Pastures, Turfs and Lawns
Take several samples, from the top 10-15 cm of soil, from the edge of a declining patch. Follow the same sampling techniques described under field crops. Take separate samples from nematode 'affected' and 'healthy' areas to get a better picture of nematode distribution in the field.
Nurseries and Greenhouses
Nursery and greenhouse crops generally have little tolerance to damaging plant-parasitic nematodes. Replanting in nematode-infested containers or bare-root plant material usually results in spread of nematodes. Collect a minimum of 500 g of soil, including feeder roots if present. Leaf, stem, seed or other aerial plant material should be collected where symptoms are noticed and nematodes suspected. It is important to select from a number of affected plants, as these samples can be compared with healthy plants.
When nematodes are suspected in home gardens, collect representative samples with fine roots. If ornamental plants, submit whole plants where possible, otherwise leaves, bulbs or tubers etc.
Care of Samples
Place all samples in plastic bags to prevent drying. Generally, plant-parasitic nematodes remain alive at temperature between 5° C and 40° C, and die within seconds when exposed to temperatures above 50° C. Keep samples in a cool place at all times. Do not refrigerate samples. Do not leave samples exposed in the field, or in a vehicle, on very hot days. Do not wrap roots or any other plant material in damp tissue. Leave roots with soil in bag. Place other plant material in a separate plastic bag.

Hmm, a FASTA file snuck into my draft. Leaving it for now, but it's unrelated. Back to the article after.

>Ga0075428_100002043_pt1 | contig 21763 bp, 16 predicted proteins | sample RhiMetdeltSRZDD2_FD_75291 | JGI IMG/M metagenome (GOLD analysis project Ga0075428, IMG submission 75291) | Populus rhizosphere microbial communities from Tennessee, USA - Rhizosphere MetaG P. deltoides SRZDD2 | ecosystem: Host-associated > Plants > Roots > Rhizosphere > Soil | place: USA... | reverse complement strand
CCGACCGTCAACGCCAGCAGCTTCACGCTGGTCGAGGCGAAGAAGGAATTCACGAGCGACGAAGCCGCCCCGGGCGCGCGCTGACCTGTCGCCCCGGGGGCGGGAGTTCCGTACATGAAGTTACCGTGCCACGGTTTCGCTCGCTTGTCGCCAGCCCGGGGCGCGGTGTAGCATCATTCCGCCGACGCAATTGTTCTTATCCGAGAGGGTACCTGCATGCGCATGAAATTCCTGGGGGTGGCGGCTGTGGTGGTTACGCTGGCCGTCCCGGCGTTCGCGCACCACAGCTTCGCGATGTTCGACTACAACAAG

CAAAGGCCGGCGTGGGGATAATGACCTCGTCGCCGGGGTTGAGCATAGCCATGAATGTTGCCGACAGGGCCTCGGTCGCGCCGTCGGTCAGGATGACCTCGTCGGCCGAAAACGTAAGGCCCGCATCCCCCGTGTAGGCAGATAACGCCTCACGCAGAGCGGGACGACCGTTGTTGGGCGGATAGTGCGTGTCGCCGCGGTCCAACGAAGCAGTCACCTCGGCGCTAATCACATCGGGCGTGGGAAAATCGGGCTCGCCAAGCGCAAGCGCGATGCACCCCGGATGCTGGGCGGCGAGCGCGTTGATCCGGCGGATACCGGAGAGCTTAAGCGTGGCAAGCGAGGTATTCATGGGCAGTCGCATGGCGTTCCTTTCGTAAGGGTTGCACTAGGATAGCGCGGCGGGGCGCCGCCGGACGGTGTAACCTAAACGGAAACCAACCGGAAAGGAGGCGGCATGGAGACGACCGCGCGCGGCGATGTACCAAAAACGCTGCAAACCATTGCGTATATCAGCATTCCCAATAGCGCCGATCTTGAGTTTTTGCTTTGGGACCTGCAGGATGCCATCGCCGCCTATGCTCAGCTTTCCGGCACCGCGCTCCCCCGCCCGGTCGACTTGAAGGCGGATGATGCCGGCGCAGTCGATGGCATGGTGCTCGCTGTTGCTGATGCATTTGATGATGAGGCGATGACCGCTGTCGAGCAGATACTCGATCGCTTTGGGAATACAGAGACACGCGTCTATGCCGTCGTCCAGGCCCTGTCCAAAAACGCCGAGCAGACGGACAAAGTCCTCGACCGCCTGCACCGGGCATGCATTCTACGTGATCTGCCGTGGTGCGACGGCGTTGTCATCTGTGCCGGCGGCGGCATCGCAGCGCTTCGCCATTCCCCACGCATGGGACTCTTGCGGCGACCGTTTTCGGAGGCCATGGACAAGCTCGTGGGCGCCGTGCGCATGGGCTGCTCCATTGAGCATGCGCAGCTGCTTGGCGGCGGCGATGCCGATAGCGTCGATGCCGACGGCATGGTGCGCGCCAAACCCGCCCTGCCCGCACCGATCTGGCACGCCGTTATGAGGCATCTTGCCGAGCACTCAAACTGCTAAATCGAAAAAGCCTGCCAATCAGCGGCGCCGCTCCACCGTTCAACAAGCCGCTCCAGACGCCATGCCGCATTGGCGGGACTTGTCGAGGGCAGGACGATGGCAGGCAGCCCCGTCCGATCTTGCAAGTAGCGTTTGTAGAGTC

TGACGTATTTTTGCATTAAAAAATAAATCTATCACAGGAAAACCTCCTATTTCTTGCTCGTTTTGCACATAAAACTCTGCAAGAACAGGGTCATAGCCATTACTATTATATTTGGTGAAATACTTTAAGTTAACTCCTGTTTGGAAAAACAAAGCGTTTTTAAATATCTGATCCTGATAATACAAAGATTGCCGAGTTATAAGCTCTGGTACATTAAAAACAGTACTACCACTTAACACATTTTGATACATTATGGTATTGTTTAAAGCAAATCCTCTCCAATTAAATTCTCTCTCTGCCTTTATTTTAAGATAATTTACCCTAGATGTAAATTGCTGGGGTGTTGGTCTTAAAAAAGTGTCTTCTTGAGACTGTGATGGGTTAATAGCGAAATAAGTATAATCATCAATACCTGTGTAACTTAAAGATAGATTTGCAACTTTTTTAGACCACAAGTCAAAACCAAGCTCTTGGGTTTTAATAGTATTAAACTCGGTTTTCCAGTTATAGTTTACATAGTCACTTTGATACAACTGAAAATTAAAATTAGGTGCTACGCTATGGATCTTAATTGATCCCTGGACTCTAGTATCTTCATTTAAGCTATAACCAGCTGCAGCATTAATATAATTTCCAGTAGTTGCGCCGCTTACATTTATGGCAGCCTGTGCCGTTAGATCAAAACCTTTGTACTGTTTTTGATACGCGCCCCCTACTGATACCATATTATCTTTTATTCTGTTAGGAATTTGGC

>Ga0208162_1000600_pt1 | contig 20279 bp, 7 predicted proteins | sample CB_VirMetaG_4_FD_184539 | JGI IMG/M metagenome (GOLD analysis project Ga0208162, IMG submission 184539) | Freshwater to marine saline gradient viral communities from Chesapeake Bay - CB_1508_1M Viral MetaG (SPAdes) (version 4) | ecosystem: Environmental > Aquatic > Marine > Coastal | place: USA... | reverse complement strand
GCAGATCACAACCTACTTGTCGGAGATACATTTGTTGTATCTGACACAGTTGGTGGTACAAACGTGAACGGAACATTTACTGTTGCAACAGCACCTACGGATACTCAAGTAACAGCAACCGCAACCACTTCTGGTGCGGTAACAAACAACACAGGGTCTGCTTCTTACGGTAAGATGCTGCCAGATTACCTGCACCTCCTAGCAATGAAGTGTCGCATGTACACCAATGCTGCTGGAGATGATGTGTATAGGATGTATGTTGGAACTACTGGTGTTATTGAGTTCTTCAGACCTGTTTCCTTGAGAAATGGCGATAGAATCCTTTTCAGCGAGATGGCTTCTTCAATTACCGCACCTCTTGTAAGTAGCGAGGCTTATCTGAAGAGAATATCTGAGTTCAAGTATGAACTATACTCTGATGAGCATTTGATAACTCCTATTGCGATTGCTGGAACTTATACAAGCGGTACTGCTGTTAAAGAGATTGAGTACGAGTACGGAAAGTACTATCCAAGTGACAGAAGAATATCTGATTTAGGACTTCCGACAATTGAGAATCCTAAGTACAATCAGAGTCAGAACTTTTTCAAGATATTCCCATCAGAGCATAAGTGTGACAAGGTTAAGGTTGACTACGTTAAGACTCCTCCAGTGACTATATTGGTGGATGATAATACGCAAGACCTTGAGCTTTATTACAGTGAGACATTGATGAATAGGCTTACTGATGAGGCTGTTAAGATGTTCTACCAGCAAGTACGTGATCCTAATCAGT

Label and Information
Label samples with identification numbers and provide the following information on a separate sheet of paper:
- Name and address of the grower as well as sender
- Crop plant, symptoms and estimated damage
- A sketch map of the diseased area and the sampling site, and also an indication of the topography of the field
- Cropping history of the field
- Fertilisers, pesticides and herbicides applied
- Relevant weather conditions and watering or drainage conditions.
It is necessary to provide the above information so the results of the analysis can be interpreted correctly and satisfactorily.
Where to send the samples
For nematode analysis, send the samples to the Crop Health Services laboratory address given below:
Crop Health Services,
621 Burwood Highway,
Or Postal Address:
Crop Health Services,
Private Bag 15,
Ferntree Gully Delivery Centre
Coyne, D.L., Nicol, J. M. and Claudius-Cole, B. (2007) Practical Plant Nematololgy: A Field and Laboratory guide. Shurtleff, M. C and Averre, C. W (2000) Diagnosing Plant Diseases Caused by Nematodes.
Contact/Services available from DPI
For further information, phone Crop Health Services on (03) 9210 9222 or fax (03) 9800 3521.
This Agriculture Note was developed by Lila Nambiar and John Wainer, Crop Health Services, Knoxfield in July 2011.